Law Schools

From what we hear, it’s been a wild couple of days at Tulane Law School, ever since we outed the convicted murderer in their midst. Well, we didn’t out him; Bruce Reilly outed himself, on his blog (in a post that he has since taken down). But being profiled on Above the Law can sometimes stir up the pot.

Or not. As one tipster put it:

Your article on Bruce Reilly has stirred quite the tempest down here at Tulane: A small, mossy cluster of students typically found speed-typing, whispering and tittering in a darkened corner of the library began typing, whispering and tittering even faster! Meanwhile, everyone else went to class.

Yes, we’ve been getting all kinds of reactions from the Tulane community since our original post went up. The story has even gone mainstream. Reilly was profiled in the New Orleans Times-Picayune, and his story was picked up by USA Today and ABC News.

But the mainstream media won’t tell you the details of the actual crime at hand. Our Tulane readers have been asking to know more about the actual murder Reilly served time for. We’ve dug up some of the old reports….

double red triangle arrows Continue reading “Law & Murder: Tulane Law School Follow-Up and Poll”

We get it, law students: the curve sucks. Because the law school curve affects important things like class rank, law review eligibility, and employment opportunities, it can make or break your life. And in a world where the legal market is still recovering from circling the drain, your grades mean more than they ever did in the past.

While the curve reflects some amount of fairness for larger classes, what happens to the students in smaller classes? You’d think that if everyone in a seminar class kicked ass on the final, the school would allow the professor some leeway with the mandatory curve. That seems like it would be fair, right? It’s a load of bull if the school refuses to step away from the curve in this kind of a situation.

And speaking of bull, apparently if you mess with one in Texas, you’ll get the horns (or at least be called a crybaby). A student at the University of Texas School of Law is trying — albeit unsuccessfully — to fight the powers that be….

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Andrew Shirvell: Photoshopportunity?

* SCOTUS halted Duane Buck’s execution in Texas last night. How did it take 16 years for this to happen? Slow and steady doesn’t win the race on death row. [CBS News]

* Casey Anthony owes the state of Florida a pretty penny. At this rate, she may as well go to law school, because she’s already $97,626.98 in the hole. [CNN]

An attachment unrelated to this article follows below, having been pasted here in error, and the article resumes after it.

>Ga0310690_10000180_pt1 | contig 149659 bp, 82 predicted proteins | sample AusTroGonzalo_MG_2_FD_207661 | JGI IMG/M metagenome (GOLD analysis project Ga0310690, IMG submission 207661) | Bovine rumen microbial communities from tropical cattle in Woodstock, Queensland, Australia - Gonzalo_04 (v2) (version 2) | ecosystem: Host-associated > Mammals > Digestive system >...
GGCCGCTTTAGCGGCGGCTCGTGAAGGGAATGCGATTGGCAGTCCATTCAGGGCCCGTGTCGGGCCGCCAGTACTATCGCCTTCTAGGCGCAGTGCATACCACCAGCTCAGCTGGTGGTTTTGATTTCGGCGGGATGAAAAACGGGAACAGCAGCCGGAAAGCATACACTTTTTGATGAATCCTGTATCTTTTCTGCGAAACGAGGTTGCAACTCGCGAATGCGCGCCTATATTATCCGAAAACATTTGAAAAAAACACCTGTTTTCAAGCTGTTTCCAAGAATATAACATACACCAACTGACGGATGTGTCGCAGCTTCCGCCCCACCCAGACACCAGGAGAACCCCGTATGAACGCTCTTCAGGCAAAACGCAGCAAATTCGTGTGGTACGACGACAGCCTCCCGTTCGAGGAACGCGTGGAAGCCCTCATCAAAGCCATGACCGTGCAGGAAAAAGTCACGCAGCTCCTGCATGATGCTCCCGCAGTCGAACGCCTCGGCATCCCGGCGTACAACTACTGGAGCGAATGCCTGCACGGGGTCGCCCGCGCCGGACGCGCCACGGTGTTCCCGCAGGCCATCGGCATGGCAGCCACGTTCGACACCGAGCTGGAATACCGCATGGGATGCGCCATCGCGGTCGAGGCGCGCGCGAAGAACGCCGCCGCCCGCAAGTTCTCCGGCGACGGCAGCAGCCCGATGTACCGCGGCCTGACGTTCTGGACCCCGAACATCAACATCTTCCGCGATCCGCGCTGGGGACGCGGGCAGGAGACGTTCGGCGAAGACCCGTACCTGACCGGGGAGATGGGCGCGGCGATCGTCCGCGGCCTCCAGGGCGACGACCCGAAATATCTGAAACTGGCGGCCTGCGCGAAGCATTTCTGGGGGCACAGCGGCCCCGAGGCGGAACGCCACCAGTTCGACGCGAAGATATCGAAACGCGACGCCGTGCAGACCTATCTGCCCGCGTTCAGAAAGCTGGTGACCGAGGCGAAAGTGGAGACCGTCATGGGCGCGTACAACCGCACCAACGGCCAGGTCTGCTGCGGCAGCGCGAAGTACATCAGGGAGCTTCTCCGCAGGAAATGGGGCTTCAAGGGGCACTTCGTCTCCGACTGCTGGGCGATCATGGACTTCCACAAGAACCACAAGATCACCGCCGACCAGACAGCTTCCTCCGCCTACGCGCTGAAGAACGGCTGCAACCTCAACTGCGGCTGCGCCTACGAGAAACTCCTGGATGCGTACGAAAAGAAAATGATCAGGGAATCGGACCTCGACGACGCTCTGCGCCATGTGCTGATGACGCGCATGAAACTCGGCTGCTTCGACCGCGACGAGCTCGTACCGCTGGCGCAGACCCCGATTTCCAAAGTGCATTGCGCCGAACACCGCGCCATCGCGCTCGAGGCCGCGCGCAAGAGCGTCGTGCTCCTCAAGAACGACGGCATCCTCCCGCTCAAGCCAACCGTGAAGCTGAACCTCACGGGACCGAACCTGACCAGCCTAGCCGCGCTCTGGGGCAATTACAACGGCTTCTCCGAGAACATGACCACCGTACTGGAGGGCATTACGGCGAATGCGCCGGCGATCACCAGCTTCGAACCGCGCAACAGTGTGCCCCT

* New lawyers in Florida must take civility pledges. If they’re treating each other with such incivility, why haven’t we seen any benchslaps from that state lately? [ABA Journal]

* The U.S. Trustee has thrown a curveball at two Biglaw firms in the Dodgers bankruptcy case. Will Dewey & LeBoeuf and Young Conaway ever get paid? [Bloomberg]

* You’re so vain, you probably think this movie’s about you. Sorry guys, you may be a few good men, but to be Tom Cruise, you have to be good-looking and have a passion for Xenu. [New York Times]

* Andrew Shirvell has to spill the beans on whether Ave Maria had to warn the state bar about his conduct. Apparently the man’s got great gaydar. Wonder why… [Detroit Free Press]


Two petitions of possible interest showed up in our inbox today:

1. In favor of student loan forgiveness: This petition, reminiscent of Elie Mystal’s call for a student loan bailout, “strongly encourage[s] Congress and the President to support H. Res. 365, introduced by Rep. Hansen Clarke (D-MI), seeking student loan forgiveness as a means of economic stimulus.” (We mentioned H.R. 365 in Morning Docket.)

2. In favor of law school transparency: This petition, posted by Professor Paul Campos over at his formerly anonymous blog, calls for “the American Bar Association to require all schools it has accredited to release clear, accurate, and reasonably comprehensive information regarding graduate employment, by for example implementing the proposals outlined in Part III of the Law School Transparency Project’s white paper, A Way Forward: Transparency at U.S. Law Schools.”

We might have more to say about these petitions later. For now, we’ll just pass along the links (and you can argue the merits of these petitions in the comments).

Want a Real Economic Stimulus and Jobs Plan? Forgive Student Loan Debt! [SignOn.org]
Law School Petition [Inside the Law School Scam]

Earlier: Student Loan Bailout. Just Do It.
The Tenured Law Prof Turned ‘Scamblogger’ Reveals Himself

Oh Hofstra Law, you didn’t think I’d forget about you, did you? The Pride? Home of the commenter formerly known as “Hofstra 2L” (may he rest in peace)? I’m a Long Island boy, don’t ya know.

Hofstra Law School will be renamed the Maurice A. Deane School of Law at Hofstra University, according to the New York Law Journal. For those not ankle-deep in Hofstra friends, here’s the new slang you need to know. A tipster reports: “Hofstra Law School (aka the OTHER HLS) is now the Maurice A. Deane School of Law at Hofstra University (aka the MAD School of Law).”

Straight outta Strong Island.

But the MAD Pride isn’t the only law school to accept big dollars in exchange for naming rights. As this trend continues, you wonder if any of this money being thrown around will benefit the actual students….